When the news broke months ago that Center Theatre Group was reviving the 1979 Martin Sherman play Bent, the immediate question that came to mind was why. Bent was very much of its time. It made an impression because of its twin subjects: the Nazi treatment of homosexuals (a post-war revelation) within the context of the Holocaust in general.
But a lot of blood, tears and triumphs have been acknowledged since. We have revisited the Holocaust many more times, and homosexuality is now both officially and more broadly accepted, at least in Western societies. In addition, the advent of the Internet and the saturation of the 24/7 news cycle have inured us to the cruelty perpetrated in every corner of the world. That does not minimize its horror, but the daily onslaught of such awful news, means that it now takes a lot more than that to really shock us.
When Bent achieved its initial success the subject was hot and heartbreaking. But seen through today’s lens, the play feels a lot tamer in both language and structure. Its focus on Nazi cruelty makes it very different from Mart Crowley’s 1968 The Boys In the Band, the first play to put overt homosexuality and its angst on stage. But it comes nowhere near the coiled impact of Tony Kushner’s towering Angels In America or the powerful dramaturgy of Larry Kramer’s The Normal Heart, a post-AIDS cri de coeur that has transcended its period because its characters were so fully and humanly drawn.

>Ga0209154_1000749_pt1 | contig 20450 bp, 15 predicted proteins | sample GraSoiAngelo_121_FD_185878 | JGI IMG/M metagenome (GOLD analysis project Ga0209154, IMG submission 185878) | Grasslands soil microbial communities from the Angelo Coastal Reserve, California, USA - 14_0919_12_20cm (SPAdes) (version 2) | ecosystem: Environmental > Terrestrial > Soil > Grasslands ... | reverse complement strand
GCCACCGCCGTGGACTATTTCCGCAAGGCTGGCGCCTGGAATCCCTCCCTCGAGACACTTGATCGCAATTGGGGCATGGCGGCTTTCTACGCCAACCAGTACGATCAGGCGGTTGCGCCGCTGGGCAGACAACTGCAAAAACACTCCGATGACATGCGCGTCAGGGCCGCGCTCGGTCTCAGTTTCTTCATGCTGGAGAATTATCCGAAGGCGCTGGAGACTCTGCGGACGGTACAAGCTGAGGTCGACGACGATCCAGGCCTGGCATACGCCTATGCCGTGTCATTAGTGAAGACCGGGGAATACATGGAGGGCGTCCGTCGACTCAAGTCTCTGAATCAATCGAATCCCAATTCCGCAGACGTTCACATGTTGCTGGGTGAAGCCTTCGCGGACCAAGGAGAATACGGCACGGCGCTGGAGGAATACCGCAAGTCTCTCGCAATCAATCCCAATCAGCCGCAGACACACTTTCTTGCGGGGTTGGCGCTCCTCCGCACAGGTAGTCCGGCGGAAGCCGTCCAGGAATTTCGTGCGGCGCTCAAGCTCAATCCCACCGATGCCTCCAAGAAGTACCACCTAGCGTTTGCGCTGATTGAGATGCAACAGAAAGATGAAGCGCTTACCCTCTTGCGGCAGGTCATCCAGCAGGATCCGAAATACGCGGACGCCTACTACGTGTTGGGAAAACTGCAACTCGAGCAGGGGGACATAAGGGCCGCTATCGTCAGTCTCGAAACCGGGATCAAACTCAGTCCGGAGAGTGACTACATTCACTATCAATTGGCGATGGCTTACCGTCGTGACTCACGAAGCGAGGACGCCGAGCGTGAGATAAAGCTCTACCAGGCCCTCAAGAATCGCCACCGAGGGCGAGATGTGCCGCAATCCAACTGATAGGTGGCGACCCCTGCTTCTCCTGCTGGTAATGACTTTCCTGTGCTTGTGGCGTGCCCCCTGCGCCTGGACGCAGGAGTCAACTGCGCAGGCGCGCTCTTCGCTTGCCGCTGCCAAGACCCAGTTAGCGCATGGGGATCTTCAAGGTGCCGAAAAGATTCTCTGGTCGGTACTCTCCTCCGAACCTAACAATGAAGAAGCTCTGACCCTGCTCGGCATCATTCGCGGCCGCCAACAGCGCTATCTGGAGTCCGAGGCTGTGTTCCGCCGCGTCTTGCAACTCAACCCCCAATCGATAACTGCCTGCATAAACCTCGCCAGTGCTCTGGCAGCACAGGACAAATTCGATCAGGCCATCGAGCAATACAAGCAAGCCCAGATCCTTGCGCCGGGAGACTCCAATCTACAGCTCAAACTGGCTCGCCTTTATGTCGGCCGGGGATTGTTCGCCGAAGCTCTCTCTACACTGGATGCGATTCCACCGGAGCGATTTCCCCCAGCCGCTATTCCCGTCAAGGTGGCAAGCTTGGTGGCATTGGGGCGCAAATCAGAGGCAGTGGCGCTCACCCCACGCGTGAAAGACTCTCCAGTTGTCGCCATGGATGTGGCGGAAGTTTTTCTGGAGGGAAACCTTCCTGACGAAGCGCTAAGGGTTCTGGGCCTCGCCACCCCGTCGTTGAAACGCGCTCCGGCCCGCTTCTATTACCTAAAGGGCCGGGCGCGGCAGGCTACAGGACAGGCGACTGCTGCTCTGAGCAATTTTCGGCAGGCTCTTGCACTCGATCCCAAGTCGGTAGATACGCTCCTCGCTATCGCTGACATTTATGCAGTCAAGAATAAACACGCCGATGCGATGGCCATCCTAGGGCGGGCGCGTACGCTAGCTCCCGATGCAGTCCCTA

The play depicts the short unhappy life of young Max (Patrick Heusinger), a reckless playboy who lives in a clandestine gay relationship with Rudy (Andy Mientus), a dancer, in the dangerous Weimar Republic of the 1930s. Nazism is on the rise and Max and Rudy, who work in a nightclub, are trapped when Max, in a drunken state, invites Wolf (Tom Berklund), to join them in a sexual threesome.
Wolf turns out to be the lover of a deputy to the head of the Hitler’s storm troopers, and the three men are apprehended by the Gestapo. Wolf is killed and Max and Rudy, on the run, attempt and fail to leave the country before they are arrested and destined for the death camps. Rudy is beaten to death before boarding the train — and Max rides in on his own.
At Dachau, deal-maker Max manages to get himself a yellow star designation as a Jew (after being forced to prove it in a particularly depraved manner), and is relegated to the job of endlessly moving rocks from one pile to another. His rock-hauling partner (Max had something to do with getting him there) is Horst (Charlie Hofheimer), a prisoner whose badge is a pink triangle, denoting him as gay. They’re not supposed to converse during their Sisyphean tasks, but of course they do, and though they cannot touch, they bond and even fall in love.
This all may sound very dramatic, but the play’s circumstances get in the way. The most vivid scenes are the early ones, when these guys have a chance to be engaging and funny and display real personalities and relationships — to each other, to the interloper Wolf, to Greta (played by Jake Shears of New York’s Scissor Sisters), the gay owner of the bar where they work, an enigmatic man who finds safety in a dry aloofness.